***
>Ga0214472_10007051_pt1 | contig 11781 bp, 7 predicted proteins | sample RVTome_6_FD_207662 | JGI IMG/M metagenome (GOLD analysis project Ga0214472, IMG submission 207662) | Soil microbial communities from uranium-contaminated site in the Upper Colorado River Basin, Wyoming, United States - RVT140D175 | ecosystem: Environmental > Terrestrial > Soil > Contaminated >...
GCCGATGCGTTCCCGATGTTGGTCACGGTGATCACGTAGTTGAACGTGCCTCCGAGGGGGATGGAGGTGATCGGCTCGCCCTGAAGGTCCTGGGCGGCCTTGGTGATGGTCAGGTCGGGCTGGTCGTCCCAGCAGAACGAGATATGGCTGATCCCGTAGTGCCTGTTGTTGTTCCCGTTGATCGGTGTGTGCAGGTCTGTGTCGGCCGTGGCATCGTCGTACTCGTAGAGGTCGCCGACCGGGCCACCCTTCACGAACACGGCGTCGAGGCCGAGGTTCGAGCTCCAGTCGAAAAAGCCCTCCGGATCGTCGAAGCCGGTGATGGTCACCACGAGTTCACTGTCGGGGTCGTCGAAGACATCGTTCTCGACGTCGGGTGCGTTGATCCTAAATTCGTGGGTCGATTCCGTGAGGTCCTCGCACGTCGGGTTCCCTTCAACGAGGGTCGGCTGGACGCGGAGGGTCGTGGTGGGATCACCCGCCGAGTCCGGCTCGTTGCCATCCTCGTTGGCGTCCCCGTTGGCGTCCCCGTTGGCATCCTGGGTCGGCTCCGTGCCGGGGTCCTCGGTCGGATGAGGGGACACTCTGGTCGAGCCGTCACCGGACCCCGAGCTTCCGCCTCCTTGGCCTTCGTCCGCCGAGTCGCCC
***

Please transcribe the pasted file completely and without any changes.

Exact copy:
>Ga0214472_10007051_pt1 | contig 11781 bp, 7 predicted proteins | sample RVTome_6_FD_207662 | JGI IMG/M metagenome (GOLD analysis project Ga0214472, IMG submission 207662) | Soil microbial communities from uranium-contaminated site in the Upper Colorado River Basin, Wyoming, United States - RVT140D175 | ecosystem: Environmental > Terrestrial > Soil > Contaminated >...
GCCGATGCGTTCCCGATGTTGGTCACGGTGATCACGTAGTTGAACGTGCCTCCGAGGGGGATGGAGGTGATCGGCTCGCCCTGAAGGTCCTGGGCGGCCTTGGTGATGGTCAGGTCGGGCTGGTCGTCCCAGCAGAACGAGATATGGCTGATCCCGTAGTGCCTGTTGTTGTTCCCGTTGATCGGTGTGTGCAGGTCTGTGTCGGCCGTGGCATCGTCGTACTCGTAGAGGTCGCCGACCGGGCCACCCTTCACGAACACGGCGTCGAGGCCGAGGTTCGAGCTCCAGTCGAAAAAGCCCTCCGGATCGTCGAAGCCGGTGATGGTCACCACGAGTTCACTGTCGGGGTCGTCGAAGACATCGTTCTCGACGTCGGGTGCGTTGATCCTAAATTCGTGGGTCGATTCCGTGAGGTCCTCGCACGTCGGGTTCCCTTCAACGAGGGTCGGCTGGACGCGGAGGGTCGTGGTGGGATCACCCGCCGAGTCCGGCTCGTTGCCATCCTCGTTGGCGTCCCCGTTGGCGTCCCCGTTGGCATCCTGGGTCGGCTCCGTGCCGGGGTCCTCGGTCGGATGAGGGGACACTCTGGTCGAGCCGTCACCGGACCCCGAGCTTCCGCCTCCTTGGCCTTCGTCCGCCGAGTCGCCC